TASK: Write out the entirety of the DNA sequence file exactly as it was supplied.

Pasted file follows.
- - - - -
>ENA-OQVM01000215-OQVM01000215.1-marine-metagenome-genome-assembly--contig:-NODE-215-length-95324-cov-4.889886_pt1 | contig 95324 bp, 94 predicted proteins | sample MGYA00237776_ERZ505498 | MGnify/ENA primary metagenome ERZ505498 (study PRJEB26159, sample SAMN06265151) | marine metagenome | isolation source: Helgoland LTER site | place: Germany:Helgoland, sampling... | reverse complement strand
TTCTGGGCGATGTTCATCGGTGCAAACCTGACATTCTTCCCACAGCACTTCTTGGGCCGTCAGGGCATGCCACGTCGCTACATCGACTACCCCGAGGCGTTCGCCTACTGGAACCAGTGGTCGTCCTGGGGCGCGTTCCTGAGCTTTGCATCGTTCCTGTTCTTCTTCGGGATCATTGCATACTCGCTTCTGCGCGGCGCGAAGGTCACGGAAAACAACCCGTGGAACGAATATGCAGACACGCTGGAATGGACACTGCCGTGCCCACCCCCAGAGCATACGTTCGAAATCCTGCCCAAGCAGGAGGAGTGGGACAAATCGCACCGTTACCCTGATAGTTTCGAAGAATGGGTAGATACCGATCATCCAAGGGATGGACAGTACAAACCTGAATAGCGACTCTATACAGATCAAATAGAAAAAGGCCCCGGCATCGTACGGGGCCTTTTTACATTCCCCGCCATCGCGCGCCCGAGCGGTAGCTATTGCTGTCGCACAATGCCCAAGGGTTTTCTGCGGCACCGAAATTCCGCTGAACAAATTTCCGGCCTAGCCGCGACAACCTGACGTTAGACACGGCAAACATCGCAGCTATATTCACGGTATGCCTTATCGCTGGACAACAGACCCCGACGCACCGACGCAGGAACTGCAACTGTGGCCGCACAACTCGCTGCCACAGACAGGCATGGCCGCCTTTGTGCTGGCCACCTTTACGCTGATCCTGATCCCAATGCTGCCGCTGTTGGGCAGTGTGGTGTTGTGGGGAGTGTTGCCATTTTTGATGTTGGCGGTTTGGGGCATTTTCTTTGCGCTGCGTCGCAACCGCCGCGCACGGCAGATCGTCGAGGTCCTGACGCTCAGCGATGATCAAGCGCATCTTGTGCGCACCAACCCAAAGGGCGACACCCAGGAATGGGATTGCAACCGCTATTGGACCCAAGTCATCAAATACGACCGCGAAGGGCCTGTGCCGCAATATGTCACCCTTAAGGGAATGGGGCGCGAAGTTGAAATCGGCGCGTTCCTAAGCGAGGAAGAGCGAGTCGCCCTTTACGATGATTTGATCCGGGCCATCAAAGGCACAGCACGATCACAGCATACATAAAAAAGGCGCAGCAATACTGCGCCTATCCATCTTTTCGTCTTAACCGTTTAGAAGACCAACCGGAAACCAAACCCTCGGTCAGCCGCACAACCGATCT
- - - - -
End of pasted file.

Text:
>ENA-OQVM01000215-OQVM01000215.1-marine-metagenome-genome-assembly--contig:-NODE-215-length-95324-cov-4.889886_pt1 | contig 95324 bp, 94 predicted proteins | sample MGYA00237776_ERZ505498 | MGnify/ENA primary metagenome ERZ505498 (study PRJEB26159, sample SAMN06265151) | marine metagenome | isolation source: Helgoland LTER site | place: Germany:Helgoland, sampling... | reverse complement strand
TTCTGGGCGATGTTCATCGGTGCAAACCTGACATTCTTCCCACAGCACTTCTTGGGCCGTCAGGGCATGCCACGTCGCTACATCGACTACCCCGAGGCGTTCGCCTACTGGAACCAGTGGTCGTCCTGGGGCGCGTTCCTGAGCTTTGCATCGTTCCTGTTCTTCTTCGGGATCATTGCATACTCGCTTCTGCGCGGCGCGAAGGTCACGGAAAACAACCCGTGGAACGAATATGCAGACACGCTGGAATGGACACTGCCGTGCCCACCCCCAGAGCATACGTTCGAAATCCTGCCCAAGCAGGAGGAGTGGGACAAATCGCACCGTTACCCTGATAGTTTCGAAGAATGGGTAGATACCGATCATCCAAGGGATGGACAGTACAAACCTGAATAGCGACTCTATACAGATCAAATAGAAAAAGGCCCCGGCATCGTACGGGGCCTTTTTACATTCCCCGCCATCGCGCGCCCGAGCGGTAGCTATTGCTGTCGCACAATGCCCAAGGGTTTTCTGCGGCACCGAAATTCCGCTGAACAAATTTCCGGCCTAGCCGCGACAACCTGACGTTAGACACGGCAAACATCGCAGCTATATTCACGGTATGCCTTATCGCTGGACAACAGACCCCGACGCACCGACGCAGGAACTGCAACTGTGGCCGCACAACTCGCTGCCACAGACAGGCATGGCCGCCTTTGTGCTGGCCACCTTTACGCTGATCCTGATCCCAATGCTGCCGCTGTTGGGCAGTGTGGTGTTGTGGGGAGTGTTGCCATTTTTGATGTTGGCGGTTTGGGGCATTTTCTTTGCGCTGCGTCGCAACCGCCGCGCACGGCAGATCGTCGAGGTCCTGACGCTCAGCGATGATCAAGCGCATCTTGTGCGCACCAACCCAAAGGGCGACACCCAGGAATGGGATTGCAACCGCTATTGGACCCAAGTCATCAAATACGACCGCGAAGGGCCTGTGCCGCAATATGTCACCCTTAAGGGAATGGGGCGCGAAGTTGAAATCGGCGCGTTCCTAAGCGAGGAAGAGCGAGTCGCCCTTTACGATGATTTGATCCGGGCCATCAAAGGCACAGCACGATCACAGCATACATAAAAAAGGCGCAGCAATACTGCGCCTATCCATCTTTTCGTCTTAACCGTTTAGAAGACCAACCGGAAACCAAACCCTCGGTCAGCCGCACAACCGATCT